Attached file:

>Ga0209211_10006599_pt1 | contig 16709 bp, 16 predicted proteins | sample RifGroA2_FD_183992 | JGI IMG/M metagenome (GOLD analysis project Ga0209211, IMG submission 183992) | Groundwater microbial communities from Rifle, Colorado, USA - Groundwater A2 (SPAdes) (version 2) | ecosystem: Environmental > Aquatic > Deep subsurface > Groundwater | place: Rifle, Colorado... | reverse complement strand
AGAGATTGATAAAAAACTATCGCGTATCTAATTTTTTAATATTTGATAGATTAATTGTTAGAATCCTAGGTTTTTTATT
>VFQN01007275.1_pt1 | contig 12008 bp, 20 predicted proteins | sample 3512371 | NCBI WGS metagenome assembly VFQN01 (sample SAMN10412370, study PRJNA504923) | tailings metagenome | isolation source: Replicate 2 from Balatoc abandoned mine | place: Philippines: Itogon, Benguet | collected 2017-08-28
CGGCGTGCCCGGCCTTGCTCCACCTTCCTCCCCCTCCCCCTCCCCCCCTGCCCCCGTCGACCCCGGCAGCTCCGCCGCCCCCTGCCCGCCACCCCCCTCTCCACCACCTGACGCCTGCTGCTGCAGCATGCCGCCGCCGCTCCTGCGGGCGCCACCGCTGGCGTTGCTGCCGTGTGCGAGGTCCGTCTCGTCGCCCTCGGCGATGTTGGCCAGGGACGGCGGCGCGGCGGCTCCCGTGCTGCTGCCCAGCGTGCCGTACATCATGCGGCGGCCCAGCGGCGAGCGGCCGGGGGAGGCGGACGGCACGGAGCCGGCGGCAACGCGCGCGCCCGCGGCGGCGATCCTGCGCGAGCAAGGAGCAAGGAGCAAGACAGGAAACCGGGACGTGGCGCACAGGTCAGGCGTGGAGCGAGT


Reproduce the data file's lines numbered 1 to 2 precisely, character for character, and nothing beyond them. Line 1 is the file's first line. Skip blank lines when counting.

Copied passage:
>Ga0209211_10006599_pt1 | contig 16709 bp, 16 predicted proteins | sample RifGroA2_FD_183992 | JGI IMG/M metagenome (GOLD analysis project Ga0209211, IMG submission 183992) | Groundwater microbial communities from Rifle, Colorado, USA - Groundwater A2 (SPAdes) (version 2) | ecosystem: Environmental > Aquatic > Deep subsurface > Groundwater | place: Rifle, Colorado... | reverse complement strand
AGAGATTGATAAAAAACTATCGCGTATCTAATTTTTTAATATTTGATAGATTAATTGTTAGAATCCTAGGTTTTTTATT